What has changed over the past month since Benjamin Netanyahu forcefully proclaimed, “In times like these, you do not overthrow a government,” and that the “security of the nation is beyond politics, and the security of the nation is also beyond personal concerns”?
The security situation hasn’t changed much, save perhaps for the awareness of residents of northern Israel, who learned about the tunnels being dug beneath them, and who realized that their lives had turned into a hell greater than that of their compatriots in the south. Israeli citizens are welcome to rediscover – unless they suffer from hopeless stupidity – how cynical their leaders are, how quickly they can exploit the wounds of loss and sacrifice. Perhaps the ultimate stupidity is to be amazed by this.
Haaretz Weekly podcast, Episode 9
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What also changed were the state prosecutor’s recommendations, including bribery offenses in two of Netanyahu’s cases. The plethora of accounts running through the political scene, on top of Netanyahu’s paranoia and deviousness, make it hard to isolate the one reason causing Netanyahu to change his mind about the elections.
One idea flourishing among politicians is that there is a small window between indictment and Ramadan, through which Netanyahu can squeeze to get re-elected. This opportunity is doubly good, as Netanyahu enters the elections without an indictment and leaves as a prime minister elected by a large share of the people, which will cause the hand of Attorney General Avichai Mendelblit, who in any event is irresolute, to shake a little more if he needs to sign an indictment with the word “bribery” in it.
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Netanyahu enters this campaign in poor shape. In the security realm, the war against Hamas ended with humiliating bribery and a fragile quiet, Hezbollah trains missiles on the north, the air space in Syria is restricted under the eyes of the Russians and their interests, which are shrouded in fog, and the West Bank showed it can also heat up quickly. Diplomatically, Netanyahu’s best friend in the world, who delivered the Jerusalem embassy and the withdrawal from the Iranian nuclear agreement, has been revealed as a disturbed, crude ignoramus who acts capriciously, without thinking.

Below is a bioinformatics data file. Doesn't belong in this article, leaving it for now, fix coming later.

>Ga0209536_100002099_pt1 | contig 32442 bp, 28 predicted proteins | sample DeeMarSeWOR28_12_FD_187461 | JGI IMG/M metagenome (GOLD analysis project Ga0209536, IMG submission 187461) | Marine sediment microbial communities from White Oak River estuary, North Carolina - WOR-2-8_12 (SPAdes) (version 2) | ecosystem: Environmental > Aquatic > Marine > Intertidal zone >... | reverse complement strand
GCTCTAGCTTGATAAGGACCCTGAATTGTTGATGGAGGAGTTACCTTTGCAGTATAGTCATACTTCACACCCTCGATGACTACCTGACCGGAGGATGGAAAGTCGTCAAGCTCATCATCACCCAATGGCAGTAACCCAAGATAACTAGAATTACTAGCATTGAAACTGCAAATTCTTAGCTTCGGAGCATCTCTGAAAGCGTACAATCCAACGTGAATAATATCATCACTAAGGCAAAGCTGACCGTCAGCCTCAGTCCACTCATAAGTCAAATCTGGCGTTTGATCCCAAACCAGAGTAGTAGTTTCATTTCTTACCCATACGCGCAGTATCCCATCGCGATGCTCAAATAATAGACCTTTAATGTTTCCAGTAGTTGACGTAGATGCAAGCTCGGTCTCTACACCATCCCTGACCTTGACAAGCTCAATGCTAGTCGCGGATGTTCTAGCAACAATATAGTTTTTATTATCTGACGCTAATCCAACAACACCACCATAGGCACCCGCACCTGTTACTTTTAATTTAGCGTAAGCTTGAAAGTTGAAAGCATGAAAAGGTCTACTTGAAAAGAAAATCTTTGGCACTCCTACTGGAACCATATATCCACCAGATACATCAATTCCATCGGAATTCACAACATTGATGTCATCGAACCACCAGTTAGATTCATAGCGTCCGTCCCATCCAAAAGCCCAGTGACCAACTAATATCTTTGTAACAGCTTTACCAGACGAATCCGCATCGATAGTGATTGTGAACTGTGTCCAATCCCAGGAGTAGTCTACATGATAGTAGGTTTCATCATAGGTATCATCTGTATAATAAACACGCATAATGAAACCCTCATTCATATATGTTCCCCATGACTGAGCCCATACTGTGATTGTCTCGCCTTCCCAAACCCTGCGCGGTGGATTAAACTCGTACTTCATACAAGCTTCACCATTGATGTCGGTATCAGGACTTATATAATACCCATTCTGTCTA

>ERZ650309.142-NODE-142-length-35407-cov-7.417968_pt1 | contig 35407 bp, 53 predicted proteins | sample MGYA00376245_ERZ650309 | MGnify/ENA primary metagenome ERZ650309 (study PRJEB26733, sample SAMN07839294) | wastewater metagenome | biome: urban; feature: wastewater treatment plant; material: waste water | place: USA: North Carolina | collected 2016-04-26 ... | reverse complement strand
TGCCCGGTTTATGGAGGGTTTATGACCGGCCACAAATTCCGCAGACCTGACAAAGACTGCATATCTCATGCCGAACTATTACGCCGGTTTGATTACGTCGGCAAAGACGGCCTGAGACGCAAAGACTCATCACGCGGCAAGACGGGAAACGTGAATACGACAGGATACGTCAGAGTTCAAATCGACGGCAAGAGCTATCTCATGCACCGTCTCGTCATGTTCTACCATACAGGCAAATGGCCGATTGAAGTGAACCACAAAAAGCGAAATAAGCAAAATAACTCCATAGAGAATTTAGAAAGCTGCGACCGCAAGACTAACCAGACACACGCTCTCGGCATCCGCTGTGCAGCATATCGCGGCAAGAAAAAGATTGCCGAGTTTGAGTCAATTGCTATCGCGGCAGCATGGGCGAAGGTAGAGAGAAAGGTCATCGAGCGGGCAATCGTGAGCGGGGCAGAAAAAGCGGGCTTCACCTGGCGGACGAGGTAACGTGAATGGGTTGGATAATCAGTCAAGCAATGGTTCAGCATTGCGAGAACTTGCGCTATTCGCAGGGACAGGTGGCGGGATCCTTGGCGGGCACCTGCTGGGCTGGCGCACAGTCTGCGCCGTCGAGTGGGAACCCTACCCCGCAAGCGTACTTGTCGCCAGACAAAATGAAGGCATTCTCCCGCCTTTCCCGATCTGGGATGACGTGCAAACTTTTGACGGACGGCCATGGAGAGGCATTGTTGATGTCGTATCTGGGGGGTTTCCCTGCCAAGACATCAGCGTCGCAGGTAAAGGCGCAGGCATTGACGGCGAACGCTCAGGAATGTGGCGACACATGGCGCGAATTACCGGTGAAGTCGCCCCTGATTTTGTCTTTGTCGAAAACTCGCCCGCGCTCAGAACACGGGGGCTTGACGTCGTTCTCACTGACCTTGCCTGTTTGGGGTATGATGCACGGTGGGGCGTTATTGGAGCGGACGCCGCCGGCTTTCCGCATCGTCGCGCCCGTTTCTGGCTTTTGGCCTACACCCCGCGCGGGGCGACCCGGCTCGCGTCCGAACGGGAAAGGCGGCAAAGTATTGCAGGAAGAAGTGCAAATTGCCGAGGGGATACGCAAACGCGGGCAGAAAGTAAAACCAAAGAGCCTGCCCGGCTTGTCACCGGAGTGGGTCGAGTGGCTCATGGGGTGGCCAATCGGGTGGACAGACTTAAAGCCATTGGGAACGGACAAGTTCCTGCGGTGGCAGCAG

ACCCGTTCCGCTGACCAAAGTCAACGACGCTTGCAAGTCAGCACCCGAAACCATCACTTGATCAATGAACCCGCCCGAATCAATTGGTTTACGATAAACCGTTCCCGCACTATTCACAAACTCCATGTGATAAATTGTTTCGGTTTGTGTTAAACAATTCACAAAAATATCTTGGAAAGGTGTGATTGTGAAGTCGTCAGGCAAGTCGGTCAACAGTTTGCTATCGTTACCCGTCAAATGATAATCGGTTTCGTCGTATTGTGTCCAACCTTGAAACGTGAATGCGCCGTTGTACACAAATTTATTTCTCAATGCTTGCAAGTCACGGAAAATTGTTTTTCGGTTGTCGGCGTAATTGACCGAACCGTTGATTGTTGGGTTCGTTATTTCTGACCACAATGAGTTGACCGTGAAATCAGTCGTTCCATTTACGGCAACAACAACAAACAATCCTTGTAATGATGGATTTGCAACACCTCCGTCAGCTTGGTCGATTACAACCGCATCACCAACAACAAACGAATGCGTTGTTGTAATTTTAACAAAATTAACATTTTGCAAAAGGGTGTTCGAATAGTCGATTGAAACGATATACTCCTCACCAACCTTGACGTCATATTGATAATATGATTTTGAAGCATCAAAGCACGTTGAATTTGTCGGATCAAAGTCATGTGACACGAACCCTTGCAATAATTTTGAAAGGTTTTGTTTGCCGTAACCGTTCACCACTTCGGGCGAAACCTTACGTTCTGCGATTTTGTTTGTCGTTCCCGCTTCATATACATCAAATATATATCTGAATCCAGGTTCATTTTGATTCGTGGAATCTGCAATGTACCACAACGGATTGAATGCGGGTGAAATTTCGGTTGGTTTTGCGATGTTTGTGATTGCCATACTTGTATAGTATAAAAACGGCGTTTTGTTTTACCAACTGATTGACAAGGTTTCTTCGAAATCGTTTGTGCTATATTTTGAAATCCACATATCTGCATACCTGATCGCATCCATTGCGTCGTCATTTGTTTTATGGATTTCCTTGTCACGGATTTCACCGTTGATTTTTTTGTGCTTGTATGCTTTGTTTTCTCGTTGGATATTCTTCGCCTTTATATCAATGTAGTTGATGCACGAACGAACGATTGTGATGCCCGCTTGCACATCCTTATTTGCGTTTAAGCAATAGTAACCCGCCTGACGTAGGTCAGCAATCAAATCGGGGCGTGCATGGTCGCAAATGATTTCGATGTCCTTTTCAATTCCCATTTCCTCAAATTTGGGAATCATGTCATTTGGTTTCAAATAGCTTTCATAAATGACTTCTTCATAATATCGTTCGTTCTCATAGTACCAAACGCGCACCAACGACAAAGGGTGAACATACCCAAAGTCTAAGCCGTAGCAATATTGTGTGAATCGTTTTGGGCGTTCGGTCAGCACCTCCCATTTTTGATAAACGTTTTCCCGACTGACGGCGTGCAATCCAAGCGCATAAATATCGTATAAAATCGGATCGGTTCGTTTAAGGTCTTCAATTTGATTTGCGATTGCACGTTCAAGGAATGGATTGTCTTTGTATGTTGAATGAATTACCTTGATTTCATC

Economically, the latest wave of price increases has angered part of the public, but this isn’t Netanyahu’s most substantial problem because the real problems that rise above all these issues are the family and the cases. And the elections, which will probably follow Israel’s most repulsive and violent election campaign, will revolve around these issues.
These elections, as far as anyone can forecast, will likely be Netanyahu’s last. Therefore, they will be particularly repugnant: a summation of his toxic legacy. Joining the Arabs, leftists and the media will be the rule of law’s defenders – police, state prosecutors and attorney general’s officials, including the right-wingers, kippa wearers and even Netanyahu voters among them. Their sin is simply doing their job, but that won’t spare them the mud that in the past was reserved for those turning out in droves. A hint at what’s coming could be seen in the prime minister’s disturbed tweet against journalist Ben Caspit, whom he defamed via an item about the reporter’s brother from the archives. That’s the tone. That’s the level.
And at the end of these elections, we will arise battered and filthy to another depressing morning of a Netanyahu victory. We can take solace in that this will likely be the last time. Let’s hope it will be possible to repair the damage done along the way.